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Vol. 16, No. 45 Week of November 06, 2011
Providing coverage of Alaska and northern Canada's oil and gas industry

Four new units for BRPC

State divides 2 unit proposals into 4 with drilling commitments through 2014

Eric Lidji

For Petroleum News

Over the past year, Brooks Range Petroleum Corp. applied to form two units in the central North Slope fairway between the Colville River and Kuparuk River units.

Instead, it got four, with much less total acreage.

In separate decisions in late October, the Alaska Department of Natural Resources divided the proposed Putu unit into the smaller Tofkat and Putu units, and the proposed Southern Miluveach unit into the smaller Southern Miluveach and Kachemach units.

With the decisions, BRPC must now drill as many as 11 wells and sidetracks, and decide whether to sanction two development projects at the four units by mid-2014.

BRPC is the local operating arm of Kansas-based independent Alaska Venture Capital Group LLC and the operator of a multi-company joint venture that includes Brooks Range Development Corp. (the local development affiliate of BRPC), the Calgary-based independent TG World Energy Inc. and Nabors subsidiary Ramshorn Investments Inc.

The Tofkat and Putu units

BRPC applied to form the Putu unit in March 2011, but DNR didn’t deem the application complete until July. The original proposal covered some 39,993 acres over 39 leases, including 28 owned jointly by the state and Arctic Slope Regional Corp., along the eastern edge of the Colville River, south of the Colville River unit, near Nuiqsut.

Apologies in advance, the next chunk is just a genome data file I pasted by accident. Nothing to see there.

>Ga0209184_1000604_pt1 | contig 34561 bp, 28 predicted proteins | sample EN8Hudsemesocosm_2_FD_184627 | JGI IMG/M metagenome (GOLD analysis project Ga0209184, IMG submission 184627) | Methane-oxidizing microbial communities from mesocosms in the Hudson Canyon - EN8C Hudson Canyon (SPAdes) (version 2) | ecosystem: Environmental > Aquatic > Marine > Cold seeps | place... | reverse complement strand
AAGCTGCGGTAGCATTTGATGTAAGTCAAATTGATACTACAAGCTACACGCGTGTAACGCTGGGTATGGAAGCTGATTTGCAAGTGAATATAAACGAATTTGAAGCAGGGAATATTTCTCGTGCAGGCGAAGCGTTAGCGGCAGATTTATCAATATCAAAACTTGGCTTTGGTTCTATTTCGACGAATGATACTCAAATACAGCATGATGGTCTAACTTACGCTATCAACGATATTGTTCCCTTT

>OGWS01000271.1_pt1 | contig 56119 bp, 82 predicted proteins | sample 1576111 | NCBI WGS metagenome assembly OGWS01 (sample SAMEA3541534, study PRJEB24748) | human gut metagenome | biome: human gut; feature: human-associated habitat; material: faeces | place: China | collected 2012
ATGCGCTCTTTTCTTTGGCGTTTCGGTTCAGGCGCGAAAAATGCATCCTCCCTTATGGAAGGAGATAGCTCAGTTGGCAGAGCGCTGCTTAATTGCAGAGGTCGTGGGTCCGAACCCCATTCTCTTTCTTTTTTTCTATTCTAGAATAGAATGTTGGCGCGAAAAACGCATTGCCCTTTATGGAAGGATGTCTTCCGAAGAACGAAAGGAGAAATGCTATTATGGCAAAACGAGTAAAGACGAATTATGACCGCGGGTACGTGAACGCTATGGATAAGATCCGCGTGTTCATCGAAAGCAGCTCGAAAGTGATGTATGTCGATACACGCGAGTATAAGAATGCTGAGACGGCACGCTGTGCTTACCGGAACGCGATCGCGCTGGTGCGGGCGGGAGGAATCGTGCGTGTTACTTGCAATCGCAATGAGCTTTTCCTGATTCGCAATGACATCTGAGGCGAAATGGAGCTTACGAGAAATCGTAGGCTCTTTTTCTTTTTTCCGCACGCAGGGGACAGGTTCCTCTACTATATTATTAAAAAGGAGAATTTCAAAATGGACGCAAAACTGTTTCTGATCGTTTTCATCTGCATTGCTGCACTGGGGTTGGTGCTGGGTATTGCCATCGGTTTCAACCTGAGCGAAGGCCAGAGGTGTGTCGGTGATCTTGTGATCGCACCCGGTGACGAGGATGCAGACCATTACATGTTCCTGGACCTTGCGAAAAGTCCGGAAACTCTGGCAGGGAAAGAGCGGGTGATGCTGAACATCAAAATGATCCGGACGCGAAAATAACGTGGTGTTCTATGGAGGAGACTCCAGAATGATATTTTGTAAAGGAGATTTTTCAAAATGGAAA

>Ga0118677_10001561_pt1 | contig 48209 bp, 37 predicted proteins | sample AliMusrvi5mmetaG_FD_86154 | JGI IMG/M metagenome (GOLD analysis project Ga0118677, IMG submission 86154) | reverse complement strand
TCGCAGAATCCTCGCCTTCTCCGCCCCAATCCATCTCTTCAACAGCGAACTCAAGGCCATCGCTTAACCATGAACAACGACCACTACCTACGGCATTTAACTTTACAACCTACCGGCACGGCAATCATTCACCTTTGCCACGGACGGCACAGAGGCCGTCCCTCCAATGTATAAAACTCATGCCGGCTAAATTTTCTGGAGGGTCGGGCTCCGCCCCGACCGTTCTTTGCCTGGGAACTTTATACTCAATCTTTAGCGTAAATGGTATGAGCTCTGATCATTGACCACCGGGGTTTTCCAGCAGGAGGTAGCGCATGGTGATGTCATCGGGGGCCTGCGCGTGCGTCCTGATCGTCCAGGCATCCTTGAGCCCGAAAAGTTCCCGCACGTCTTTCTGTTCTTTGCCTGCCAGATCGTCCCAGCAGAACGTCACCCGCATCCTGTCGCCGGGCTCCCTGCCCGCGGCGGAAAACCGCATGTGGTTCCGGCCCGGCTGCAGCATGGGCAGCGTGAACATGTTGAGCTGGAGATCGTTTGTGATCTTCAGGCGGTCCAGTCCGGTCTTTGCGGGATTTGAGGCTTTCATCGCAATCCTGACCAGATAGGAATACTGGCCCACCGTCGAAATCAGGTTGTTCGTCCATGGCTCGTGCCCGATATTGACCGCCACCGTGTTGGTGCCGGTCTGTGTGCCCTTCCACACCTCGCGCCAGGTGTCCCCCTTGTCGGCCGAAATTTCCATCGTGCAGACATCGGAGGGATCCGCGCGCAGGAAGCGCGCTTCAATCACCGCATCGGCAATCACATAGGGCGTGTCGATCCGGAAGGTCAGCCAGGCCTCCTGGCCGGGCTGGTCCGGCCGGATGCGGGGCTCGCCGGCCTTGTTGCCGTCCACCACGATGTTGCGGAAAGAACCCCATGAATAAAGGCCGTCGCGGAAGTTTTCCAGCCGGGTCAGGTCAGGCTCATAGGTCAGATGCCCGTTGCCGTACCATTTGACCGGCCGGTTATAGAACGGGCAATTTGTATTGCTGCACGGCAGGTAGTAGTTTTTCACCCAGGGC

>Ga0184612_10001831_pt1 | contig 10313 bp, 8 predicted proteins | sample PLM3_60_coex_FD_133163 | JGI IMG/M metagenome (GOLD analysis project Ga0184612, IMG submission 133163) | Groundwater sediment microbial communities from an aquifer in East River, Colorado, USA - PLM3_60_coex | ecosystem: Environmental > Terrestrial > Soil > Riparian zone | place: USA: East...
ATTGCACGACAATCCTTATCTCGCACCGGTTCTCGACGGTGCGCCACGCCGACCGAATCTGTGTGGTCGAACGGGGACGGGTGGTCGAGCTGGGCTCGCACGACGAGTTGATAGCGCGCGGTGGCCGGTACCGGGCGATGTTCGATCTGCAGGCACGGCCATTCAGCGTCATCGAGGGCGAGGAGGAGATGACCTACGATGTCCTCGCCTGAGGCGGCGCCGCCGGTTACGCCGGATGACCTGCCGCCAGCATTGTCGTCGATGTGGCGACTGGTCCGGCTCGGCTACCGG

The original Putu unit proposed three exploration blocks — North, Southwest and Southeast — but DNR ultimately broke those into two units. The North block is now the Tofkat unit, while the Southwest and Southeast blocks are now the Putu unit to take advantage of the differing geologies and exploration histories within the region.

The Tofkat unit includes 21 leases owned jointly by the state and ASRC covering some 9,131 acres, while the Putu unit includes nine state leases covering some 21,946 acres.

The nine leases not included in either unit will expire at the end of their terms, unless unitized at some point in the future (although two leases expired on March 31, 2011).

DNR also increased the rental rates on numerous leases to make up for the potentially lost revenue it could collect by leasing that acreage out to another company.

Once the 15 leases in the Tofkat unit set to expire between July 31, 2012, and Aug. 31, 2013, reach the end of the primary terms, the rental rates will jump to $4.50 per acre, up from $3 per acre, as will the nine leases in the Putu unit set to expire Aug. 31, 2012.

The working interest owners must also execute a new agreement with ASRC.

Tofkat geology known

The Tofkat unit includes three wells BRPC drilled in the area in early 2008.

BRPC drilled the Tofkat No. 1 well and the Tofkat No. 1-A and Tofkat No. 1-B sidetracks in the N Block in 2008, and in later 2008 acquired proprietary seismic over the area.

The primary target of those wells was “Kuparuk C sands, Brookian Albian-age turbidite fans and Jurassic-age Alpine sands,” three geologic intervals with oil producing reservoirs in the Colville River unit some six miles north of the Tofkat unit.

After reviewing geologic and geophysical information in the application, DNR determined that “a portion of the N block does encompass an oil reservoir within the C member of the Kuparuk Formation, and two reasonably defined and delineated potential hydrocarbon accumulations in the shallower Nanushuk and Torok formations.”

Because the wells drilled in early 2008 penetrated and evaluated both the reservoir and the two potential accumulations, the Tofkat unit is more defined than the new Putu unit.